The program gives employers a subsidy for three-quarters of an employee's wage, up to $847 per week, for up to 12 weeks. To qualify, they must have had a drop in gross revenues of at least 15 per cent in March or 30 per cent in April or May, compared to either the same months last year, or to the average of January and February.
"This support should help employers to keep their employees, and in many cases to rehire them," said Finance Minister Bill Morneau, when introducing the bill at a press conference on April 11.
Nonprofits and charities can choose whether to include government contributions in those calculations, Morneau said. Eligible employers can also get full refunds on contributions they would normally pay to employees who are on paid leave - such as employment insurance and the Canada Pension Plan.
The NDP says the support offered by the government doesn't go far enough to help small businesses hit by the economic impact of COVID-19.
NDP Leader Jagmeet Singh told CTV's Question Period that the wage subsidy program is a "good initiative." But he said previously that the government's focus "seems to be more on attention given to larger enterprises," and should be directed to smaller businesses instead.
"We've seen that there hasn't been a strong enough response to specifically deal with small businesses," Singh said in an April 11 media availability on Parliament Hill.
"If we were able to get a pause on mortgages, and negotiate with provinces to get a pause on rent, we should apply that to commercial mortgages as well as commercial rent," he said. "We know that's one of the largest fixed costs for small businesses."
Two B.C. NDP members of Parliament, Courtenay-Alberni MP Gord Johns and New Westminster-Burnaby MP Peter Julian, wrote a letter to Morneau last week asking for "rent abatement programs" for small businesses.
The MPs proposed having the government cover up to 66 per cent of commercial rent between April and June, to a maximum of $6,600 per month. They said this would complement other federal government programs for larger corporations.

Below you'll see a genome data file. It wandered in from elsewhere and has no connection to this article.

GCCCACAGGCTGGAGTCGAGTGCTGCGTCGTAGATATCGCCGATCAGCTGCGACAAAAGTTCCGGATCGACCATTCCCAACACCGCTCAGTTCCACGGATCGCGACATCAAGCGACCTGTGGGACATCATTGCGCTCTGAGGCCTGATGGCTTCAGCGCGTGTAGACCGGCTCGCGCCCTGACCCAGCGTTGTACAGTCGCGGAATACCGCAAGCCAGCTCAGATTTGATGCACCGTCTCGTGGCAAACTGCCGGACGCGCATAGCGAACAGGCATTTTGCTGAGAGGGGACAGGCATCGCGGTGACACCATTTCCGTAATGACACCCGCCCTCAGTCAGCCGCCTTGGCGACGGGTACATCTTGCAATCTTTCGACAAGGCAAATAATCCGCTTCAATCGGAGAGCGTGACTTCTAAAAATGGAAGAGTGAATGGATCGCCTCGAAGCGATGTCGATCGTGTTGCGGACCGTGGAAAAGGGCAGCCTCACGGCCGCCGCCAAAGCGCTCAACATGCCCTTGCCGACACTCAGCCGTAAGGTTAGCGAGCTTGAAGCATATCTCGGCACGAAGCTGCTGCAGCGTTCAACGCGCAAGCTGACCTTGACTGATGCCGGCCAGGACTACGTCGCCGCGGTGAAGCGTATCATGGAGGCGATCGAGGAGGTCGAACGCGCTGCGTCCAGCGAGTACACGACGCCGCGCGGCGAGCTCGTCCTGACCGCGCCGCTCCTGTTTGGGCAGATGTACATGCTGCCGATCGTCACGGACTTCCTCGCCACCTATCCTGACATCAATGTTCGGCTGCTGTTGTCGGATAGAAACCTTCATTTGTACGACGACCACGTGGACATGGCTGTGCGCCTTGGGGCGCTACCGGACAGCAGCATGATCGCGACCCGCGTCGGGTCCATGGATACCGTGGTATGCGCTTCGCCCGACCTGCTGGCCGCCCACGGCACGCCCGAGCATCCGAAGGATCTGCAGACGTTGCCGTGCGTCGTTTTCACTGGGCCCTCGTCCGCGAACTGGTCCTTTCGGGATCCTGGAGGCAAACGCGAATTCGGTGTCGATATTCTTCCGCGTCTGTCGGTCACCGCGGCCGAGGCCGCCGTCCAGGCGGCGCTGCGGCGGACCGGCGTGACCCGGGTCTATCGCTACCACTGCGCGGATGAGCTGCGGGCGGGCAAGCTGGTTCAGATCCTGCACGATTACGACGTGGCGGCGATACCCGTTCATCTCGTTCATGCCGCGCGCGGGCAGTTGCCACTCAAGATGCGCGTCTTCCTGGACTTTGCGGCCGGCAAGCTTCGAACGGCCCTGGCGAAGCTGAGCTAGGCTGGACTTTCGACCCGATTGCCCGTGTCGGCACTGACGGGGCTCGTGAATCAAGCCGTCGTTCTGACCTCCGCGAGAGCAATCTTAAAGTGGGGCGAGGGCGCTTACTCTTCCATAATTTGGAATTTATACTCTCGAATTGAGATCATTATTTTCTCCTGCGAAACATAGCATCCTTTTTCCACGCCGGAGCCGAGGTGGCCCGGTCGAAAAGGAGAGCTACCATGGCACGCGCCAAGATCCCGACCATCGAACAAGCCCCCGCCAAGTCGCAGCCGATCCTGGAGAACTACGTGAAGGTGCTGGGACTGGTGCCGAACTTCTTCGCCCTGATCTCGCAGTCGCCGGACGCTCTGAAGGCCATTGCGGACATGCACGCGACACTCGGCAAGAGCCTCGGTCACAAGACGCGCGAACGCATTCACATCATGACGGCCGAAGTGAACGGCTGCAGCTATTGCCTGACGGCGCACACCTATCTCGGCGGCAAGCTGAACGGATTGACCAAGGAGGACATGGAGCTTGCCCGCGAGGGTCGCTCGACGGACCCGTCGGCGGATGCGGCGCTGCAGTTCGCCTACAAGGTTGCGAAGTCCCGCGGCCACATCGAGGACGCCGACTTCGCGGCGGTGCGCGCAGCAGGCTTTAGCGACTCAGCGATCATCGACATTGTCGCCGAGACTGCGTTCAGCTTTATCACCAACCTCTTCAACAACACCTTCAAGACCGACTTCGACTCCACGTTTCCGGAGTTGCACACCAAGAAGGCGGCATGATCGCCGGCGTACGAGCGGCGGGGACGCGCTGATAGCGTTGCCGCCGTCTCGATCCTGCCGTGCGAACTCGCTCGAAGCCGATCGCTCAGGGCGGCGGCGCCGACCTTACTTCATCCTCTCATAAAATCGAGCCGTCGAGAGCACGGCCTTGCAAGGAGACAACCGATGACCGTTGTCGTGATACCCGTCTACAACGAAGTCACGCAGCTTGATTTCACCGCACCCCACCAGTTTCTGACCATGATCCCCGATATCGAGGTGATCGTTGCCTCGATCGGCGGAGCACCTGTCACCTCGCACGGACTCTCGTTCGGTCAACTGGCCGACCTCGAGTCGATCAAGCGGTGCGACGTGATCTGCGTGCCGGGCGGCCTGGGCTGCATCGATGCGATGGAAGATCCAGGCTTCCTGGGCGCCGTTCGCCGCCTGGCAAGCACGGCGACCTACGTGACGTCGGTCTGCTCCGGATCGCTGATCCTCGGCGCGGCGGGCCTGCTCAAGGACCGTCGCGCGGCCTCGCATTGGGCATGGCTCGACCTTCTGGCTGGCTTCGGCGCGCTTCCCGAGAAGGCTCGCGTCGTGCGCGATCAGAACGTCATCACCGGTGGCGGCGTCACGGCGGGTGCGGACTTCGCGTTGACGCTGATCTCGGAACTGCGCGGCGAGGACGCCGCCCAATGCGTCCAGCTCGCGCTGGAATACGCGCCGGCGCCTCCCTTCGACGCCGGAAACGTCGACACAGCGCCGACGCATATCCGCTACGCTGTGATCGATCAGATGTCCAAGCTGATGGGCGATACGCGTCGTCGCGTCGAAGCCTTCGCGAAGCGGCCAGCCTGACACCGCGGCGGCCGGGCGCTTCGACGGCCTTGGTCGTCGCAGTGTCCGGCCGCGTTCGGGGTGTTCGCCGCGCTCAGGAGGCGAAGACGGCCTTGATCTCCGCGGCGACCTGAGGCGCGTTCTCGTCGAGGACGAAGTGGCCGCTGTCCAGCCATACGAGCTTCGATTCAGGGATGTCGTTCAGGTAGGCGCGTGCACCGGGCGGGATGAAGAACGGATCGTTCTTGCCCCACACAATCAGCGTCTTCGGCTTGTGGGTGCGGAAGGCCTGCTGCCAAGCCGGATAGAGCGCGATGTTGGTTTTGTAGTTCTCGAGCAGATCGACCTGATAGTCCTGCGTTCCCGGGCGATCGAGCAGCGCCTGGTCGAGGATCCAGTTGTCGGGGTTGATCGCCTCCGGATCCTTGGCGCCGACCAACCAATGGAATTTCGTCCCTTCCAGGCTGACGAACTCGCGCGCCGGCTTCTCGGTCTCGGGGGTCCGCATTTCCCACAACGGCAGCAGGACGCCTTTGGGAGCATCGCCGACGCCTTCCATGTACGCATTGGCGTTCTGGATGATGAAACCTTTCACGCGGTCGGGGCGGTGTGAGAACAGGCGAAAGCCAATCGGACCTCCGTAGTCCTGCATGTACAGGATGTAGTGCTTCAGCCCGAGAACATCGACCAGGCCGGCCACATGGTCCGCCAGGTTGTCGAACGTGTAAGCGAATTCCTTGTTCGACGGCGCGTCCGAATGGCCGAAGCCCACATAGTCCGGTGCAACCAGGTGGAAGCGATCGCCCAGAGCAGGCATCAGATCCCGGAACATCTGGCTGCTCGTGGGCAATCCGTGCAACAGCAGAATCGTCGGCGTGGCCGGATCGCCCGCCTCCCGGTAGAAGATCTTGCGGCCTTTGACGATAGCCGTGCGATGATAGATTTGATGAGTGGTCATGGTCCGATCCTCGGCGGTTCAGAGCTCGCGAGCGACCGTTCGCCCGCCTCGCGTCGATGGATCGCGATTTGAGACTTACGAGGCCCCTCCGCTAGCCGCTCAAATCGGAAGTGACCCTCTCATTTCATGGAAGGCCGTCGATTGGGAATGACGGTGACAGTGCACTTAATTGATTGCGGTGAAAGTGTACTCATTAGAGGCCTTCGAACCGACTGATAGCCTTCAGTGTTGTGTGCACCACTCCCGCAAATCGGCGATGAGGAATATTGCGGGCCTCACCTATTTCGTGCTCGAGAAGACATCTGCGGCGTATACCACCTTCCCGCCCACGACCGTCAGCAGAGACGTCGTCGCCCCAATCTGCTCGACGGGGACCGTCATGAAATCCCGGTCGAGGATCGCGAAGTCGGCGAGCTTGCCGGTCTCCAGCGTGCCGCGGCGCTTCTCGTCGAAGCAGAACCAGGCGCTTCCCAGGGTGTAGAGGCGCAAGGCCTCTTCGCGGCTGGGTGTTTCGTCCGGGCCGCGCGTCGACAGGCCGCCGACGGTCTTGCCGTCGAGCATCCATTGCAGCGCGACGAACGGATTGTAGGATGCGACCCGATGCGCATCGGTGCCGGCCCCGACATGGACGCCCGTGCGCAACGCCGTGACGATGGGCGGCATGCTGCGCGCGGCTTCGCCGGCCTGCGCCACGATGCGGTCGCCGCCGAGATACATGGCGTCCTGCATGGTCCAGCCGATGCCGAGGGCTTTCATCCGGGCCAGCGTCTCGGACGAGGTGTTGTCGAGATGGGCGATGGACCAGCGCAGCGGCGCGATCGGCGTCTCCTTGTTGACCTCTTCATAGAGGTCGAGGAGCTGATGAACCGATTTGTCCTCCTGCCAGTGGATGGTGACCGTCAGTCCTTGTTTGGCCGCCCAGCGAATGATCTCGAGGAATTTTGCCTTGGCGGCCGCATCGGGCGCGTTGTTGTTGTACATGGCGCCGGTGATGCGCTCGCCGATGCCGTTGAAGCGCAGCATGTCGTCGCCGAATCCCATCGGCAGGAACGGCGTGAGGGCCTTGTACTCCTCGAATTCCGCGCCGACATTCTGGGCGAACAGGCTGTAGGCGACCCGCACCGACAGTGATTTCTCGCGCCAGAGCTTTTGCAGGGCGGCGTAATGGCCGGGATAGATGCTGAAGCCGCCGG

"With no guiding policy to support commercial rent, landlords with mortgage obligations will respond variably to tenants who need support," they wrote in the letter.
"It is not enough to appeal to the good-will of landlords to do the right thing. There must be a policy response to support those businesses concerned about their rent payments in the coming months."
The letter quotes a survey of over 25,000 businesses from a new Canadian advocacy group called Save Small Business, formed on March 22, that said nearly 70 per cent surveyed expected to default on their lease by May 1.
The new CEWS program is separate from the relief contained in the first emergency relief package that Parliament passed last month.
That package contains another wage subsidy, the $975 million Temporary Business Wage Subsidy program. Finance Canada has confirmed that employers can qualify for both - with the old benefit reducing the amount that can be claimed under the new benefit.
It also contained the Canada Emergency Business Account, which provides up to $25 billion to banks and other financial institutions so they can offer $40,000 interest-free loans to small businesses and nonprofits that are partially forgivable. To qualify, businesses have to have paid between $50,000 and $1 million in total payroll last year.
The government says that it is guaranteeing and funding these loans, so that they "will ensure that small businesses have access to the capital they need, at a zero per cent interest rate, so they can pay for rent and other important costs over the next number of months."
The B.C. government is also offering a $500-million Relief for Commercial Property Owners and Tenants program, which the government says will help renters with so-called triple net leases, where tenants pay for all expenses including things like real estate taxes.
But Jon Shell, co-founder of Save Small Business and managing director of Social Capital Partners, wrote in an op-ed March 31 that the Canada Emergency Business Account, while a "generous loan," appeared to be designed for sectors "where labour is a higher cost than rent," such as the technology sector.
He argued that asking thousands of small businesses to take on these loans is an "impractical" and "unfair" solution for business owners, given that banks, landlords and insurance companies would shoulder less of the burden.
According to CBC News, Shell told the news outlet that "senior officials in Ottawa" have said they are "now considering several options for rent relief."
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